The opportunity to give artists, especially Miami-based, Puerto Rican and Latin American artists, a venue to display and sell their art is a vital and worthy cause in the art world. As Spectrum Miami and Miami Art Week continue to flourish and develop, more and more of the voiceless will be given a chance to speak through their art, just like the three artists featured on the next page.

www.redwoodmg.com
www.spectrum-miami.com
www.reddotmiami.com
www.artspotmiami.com


El JUEGO DE LA FRIDA – Ricardo Cardenas

Ricardo Cardenas’s El Juego de la Frida is one of the standout pieces of his Eddy collection. Made from steel and concrete, the piece displays a nine-grid square with a portrait and a game of tic-tac-toe being played on it, as well as a question mark and his signature both in green, contrasting the pink colour of the Xs and Os, occupying the bottom right square. It is a deliberate play on order and systems of winning and losing that exist in society.

Hailing from Mexico, Cardenas uses his successful career as a construction engineer to connect to his art, both in media and technique. Cardenas’s feelings and beliefs are openly expressed by his art, using the same materials that he would on the construction site: his paintings and sculptures are created using concrete and steel bars, among other building materials.

Cardenas demonstrates this approach with a collection of paintings where he reinterprets the main traits of art from a chosen master artist. Cardenas uses cement and iron bars as his canvas, painting and creating collages to make his pieces look like a poster or street graffiti.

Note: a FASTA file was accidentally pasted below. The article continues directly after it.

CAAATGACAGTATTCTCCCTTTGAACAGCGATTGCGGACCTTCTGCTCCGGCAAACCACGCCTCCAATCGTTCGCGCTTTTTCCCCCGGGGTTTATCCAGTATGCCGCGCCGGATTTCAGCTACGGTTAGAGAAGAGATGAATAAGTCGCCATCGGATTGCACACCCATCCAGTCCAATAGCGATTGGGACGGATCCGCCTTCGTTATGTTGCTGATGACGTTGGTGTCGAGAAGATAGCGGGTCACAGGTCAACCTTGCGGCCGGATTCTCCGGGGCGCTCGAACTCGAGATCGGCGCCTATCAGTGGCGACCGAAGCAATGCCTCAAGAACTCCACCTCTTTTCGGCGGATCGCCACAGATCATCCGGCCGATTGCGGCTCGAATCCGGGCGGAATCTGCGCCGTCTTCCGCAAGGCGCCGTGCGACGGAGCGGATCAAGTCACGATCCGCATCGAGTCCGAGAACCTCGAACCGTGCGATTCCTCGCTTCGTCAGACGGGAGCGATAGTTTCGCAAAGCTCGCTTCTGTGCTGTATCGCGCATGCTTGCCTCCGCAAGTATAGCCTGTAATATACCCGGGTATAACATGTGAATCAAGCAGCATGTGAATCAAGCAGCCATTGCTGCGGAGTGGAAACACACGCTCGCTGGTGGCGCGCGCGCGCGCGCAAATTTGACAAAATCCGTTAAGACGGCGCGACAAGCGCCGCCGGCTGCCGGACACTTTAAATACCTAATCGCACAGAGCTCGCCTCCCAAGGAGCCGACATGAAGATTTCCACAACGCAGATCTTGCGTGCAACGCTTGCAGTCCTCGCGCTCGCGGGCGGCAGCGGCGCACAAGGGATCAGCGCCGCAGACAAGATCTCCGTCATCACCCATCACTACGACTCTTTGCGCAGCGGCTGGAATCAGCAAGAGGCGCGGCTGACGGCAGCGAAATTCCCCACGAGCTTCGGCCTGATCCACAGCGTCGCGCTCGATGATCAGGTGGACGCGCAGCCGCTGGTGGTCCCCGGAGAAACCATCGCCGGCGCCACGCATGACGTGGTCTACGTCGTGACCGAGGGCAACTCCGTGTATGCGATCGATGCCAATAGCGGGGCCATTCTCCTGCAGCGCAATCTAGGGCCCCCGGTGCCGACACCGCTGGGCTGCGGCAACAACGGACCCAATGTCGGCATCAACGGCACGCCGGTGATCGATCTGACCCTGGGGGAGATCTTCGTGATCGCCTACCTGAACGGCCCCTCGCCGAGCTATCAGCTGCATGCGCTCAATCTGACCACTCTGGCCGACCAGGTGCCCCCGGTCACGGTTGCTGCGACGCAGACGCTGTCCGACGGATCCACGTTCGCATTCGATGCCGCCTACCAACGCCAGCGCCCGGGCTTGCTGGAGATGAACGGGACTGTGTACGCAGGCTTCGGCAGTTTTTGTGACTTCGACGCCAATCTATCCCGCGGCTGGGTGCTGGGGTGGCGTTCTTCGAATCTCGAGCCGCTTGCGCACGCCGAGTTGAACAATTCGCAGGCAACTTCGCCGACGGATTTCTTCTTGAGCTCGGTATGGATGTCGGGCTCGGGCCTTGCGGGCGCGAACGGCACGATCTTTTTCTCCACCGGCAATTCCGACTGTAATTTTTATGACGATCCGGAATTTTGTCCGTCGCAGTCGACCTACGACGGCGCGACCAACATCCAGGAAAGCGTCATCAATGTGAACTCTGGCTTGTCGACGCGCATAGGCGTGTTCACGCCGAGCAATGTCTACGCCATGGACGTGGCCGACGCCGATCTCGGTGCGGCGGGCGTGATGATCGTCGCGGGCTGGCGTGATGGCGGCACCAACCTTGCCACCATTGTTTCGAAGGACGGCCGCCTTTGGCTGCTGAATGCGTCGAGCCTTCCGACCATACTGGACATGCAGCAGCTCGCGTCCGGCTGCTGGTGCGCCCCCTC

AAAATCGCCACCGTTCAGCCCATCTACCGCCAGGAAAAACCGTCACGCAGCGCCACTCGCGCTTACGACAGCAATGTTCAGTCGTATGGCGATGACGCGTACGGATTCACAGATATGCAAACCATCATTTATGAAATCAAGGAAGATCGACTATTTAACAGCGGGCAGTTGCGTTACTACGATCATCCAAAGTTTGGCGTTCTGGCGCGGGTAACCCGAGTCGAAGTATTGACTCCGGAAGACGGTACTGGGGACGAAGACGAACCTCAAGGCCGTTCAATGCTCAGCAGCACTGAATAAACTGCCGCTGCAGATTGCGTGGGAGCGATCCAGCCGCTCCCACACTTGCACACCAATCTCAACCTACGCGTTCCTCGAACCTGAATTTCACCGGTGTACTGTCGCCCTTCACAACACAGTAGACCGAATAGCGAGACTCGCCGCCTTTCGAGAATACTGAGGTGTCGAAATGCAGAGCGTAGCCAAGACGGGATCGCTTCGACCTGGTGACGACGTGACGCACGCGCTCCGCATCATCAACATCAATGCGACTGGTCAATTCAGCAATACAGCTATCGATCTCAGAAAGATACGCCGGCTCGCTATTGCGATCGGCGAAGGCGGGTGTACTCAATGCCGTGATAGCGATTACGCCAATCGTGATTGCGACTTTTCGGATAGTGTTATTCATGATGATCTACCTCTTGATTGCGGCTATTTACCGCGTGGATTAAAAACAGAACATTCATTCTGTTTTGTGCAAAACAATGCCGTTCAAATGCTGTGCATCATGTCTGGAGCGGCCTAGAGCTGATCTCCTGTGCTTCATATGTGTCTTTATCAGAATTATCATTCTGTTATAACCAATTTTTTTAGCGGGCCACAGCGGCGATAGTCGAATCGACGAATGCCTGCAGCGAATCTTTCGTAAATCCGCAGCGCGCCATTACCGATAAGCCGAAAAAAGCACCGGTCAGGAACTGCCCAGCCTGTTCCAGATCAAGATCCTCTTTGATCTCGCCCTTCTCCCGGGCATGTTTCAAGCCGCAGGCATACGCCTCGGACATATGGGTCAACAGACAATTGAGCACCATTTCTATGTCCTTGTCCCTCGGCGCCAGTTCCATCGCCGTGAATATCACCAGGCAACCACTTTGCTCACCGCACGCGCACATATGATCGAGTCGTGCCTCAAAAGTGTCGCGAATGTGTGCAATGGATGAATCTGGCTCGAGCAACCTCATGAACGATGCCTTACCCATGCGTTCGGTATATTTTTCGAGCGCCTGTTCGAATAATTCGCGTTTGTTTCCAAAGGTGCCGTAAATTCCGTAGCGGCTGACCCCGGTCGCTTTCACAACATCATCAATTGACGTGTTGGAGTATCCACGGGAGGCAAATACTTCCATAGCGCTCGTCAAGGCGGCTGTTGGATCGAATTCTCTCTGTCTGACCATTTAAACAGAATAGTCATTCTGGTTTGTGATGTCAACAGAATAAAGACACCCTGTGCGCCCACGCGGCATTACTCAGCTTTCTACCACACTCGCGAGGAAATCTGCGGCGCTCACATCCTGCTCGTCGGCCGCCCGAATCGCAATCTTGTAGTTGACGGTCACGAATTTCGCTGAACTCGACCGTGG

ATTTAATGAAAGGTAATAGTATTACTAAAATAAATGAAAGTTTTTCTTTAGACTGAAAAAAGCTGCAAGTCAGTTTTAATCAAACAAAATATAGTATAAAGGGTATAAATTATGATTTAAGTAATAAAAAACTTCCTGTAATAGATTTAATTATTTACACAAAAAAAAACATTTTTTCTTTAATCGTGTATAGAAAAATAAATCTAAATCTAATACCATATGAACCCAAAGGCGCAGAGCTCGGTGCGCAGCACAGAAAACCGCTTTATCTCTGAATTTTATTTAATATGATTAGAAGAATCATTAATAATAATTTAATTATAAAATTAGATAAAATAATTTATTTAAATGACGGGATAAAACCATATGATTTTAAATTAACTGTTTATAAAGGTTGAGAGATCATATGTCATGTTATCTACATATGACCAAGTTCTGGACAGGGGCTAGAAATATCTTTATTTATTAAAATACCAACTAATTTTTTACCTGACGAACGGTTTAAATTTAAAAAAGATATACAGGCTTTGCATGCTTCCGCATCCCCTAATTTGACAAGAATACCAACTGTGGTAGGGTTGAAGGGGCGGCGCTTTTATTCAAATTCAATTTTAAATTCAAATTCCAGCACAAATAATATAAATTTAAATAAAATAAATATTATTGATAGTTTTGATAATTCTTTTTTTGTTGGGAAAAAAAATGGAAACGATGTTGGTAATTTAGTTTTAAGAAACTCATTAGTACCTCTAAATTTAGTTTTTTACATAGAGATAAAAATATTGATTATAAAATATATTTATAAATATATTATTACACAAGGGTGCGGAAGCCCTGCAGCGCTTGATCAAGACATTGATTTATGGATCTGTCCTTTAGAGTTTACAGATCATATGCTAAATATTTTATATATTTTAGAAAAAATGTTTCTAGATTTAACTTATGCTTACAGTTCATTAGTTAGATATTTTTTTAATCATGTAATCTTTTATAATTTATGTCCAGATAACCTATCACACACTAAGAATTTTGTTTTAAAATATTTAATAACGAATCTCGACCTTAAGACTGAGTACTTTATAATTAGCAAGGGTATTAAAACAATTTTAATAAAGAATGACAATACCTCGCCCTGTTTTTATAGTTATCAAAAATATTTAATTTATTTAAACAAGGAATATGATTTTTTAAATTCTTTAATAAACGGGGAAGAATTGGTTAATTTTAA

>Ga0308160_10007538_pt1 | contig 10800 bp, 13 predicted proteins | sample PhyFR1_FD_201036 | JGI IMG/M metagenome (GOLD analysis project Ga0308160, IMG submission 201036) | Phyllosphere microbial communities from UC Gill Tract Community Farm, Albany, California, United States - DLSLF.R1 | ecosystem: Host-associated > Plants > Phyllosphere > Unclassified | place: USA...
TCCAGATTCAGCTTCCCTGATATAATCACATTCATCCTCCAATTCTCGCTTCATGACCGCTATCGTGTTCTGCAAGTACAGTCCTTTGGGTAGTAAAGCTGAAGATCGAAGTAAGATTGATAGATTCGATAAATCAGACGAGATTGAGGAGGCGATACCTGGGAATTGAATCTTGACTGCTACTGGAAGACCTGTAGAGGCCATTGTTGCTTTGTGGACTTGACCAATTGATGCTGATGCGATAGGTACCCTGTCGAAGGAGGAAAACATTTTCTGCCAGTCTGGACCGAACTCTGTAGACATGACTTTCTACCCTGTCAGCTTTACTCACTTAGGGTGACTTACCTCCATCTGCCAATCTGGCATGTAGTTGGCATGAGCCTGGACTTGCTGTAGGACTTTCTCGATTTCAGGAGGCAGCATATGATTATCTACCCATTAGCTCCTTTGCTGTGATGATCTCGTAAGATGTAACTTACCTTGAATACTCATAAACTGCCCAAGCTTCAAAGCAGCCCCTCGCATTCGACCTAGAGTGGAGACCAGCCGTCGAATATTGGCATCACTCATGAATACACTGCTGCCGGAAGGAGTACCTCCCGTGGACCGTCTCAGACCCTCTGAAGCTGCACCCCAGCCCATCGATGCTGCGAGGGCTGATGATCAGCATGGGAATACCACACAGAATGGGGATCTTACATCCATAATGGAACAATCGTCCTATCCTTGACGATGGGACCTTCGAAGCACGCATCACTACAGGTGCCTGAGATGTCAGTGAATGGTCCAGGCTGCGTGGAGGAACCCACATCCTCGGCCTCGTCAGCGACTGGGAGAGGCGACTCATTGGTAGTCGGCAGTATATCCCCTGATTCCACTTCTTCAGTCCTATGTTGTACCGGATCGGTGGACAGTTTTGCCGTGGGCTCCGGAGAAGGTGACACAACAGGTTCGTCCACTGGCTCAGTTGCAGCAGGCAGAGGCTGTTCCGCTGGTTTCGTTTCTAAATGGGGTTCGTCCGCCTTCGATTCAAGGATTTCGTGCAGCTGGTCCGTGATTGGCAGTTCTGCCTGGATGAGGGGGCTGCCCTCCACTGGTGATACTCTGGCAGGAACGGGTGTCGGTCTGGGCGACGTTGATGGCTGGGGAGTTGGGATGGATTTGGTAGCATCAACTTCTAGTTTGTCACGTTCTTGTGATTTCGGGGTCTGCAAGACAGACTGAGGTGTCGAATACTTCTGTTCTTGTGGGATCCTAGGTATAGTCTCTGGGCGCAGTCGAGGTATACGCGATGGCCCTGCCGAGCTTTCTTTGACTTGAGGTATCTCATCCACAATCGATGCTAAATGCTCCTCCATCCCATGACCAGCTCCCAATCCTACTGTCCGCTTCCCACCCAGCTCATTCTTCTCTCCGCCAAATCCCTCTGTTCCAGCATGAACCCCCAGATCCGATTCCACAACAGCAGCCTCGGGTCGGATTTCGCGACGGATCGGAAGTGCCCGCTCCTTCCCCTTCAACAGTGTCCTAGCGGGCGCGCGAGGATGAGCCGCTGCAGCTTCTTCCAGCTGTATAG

www.ricardocardenaseddy.com


PINK LEOPARD – Sabrina Rupprecht

Sabrina Rupprecht’s Pink Leopard is one out of five parts of her Big Five collection. Its vibrant, popping pink paired with leering blue crystal eyes strike a tone of both reverence and caution. Painting using acrylic on canvas, Rupprecht captures the essence of the leopard, as well as all of the other animals in the collection.

After spending a year travelling through Southern and East Africa, Rupprecht, originally from Germany, developed a love for the continent, its fascinating cultures, exhilarating nature and wonderful wildlife. Now residing in Cape Town, Rupprecht’s wildlife art is a reflection of her personal experiences, and an attempt to capture the essence and emotion of the animals with her own bright and vibrant interpretation of what she saw.

Colloquially called The Pink Safari, the Big Five collection consists of five endangered species, all of which are African game animals: the African lion, African elephant, Cape buffalo, African leopard and rhinoceros.

The Big Five collection is Rupprecht’s attempt to raise awareness for these majestic species, exemplifying the beauty of these animals and giving them an opportunity to be praised in the form of art.

www.sabstance.com


LIGHT IT UP – Tatiana Rajzman

Tatiana Rajzman’s Light It Up is a veritable cubist’s dream come true. With a series of geometric shapes — circles, rectangles and squares — and lines dividing the piece into segments of various shapes, colours and sizes, Light It Up is a modern approach to the classic art form.

Born in Brazil and now residing in Miami, Rajzman is a visual artist with an immense passion for painting. Rajzman was a fashion designer who left digital creation behind to enter the world of canvas. Rajzman’s preferred method is using acrylic on canvas, as well as ink pen.

Inspired by cubist and abstract elements, Rajzman creates geometric compositions that turn into figures “born” of overlapping lines. Rajzman searches for inspiration in architectural designs, photographs and everyday objects. The world is her playground and is abstractly represented in all of her work. The trademark of her canvases is their contrast between black and white and their precise lines. The play on colour and divvying up of shapes give a confetti-like appearance to her pieces, making each one a riveting, inquisitive surprise.

www.trajz.com

PHOTOS COURTESY OF redwood media group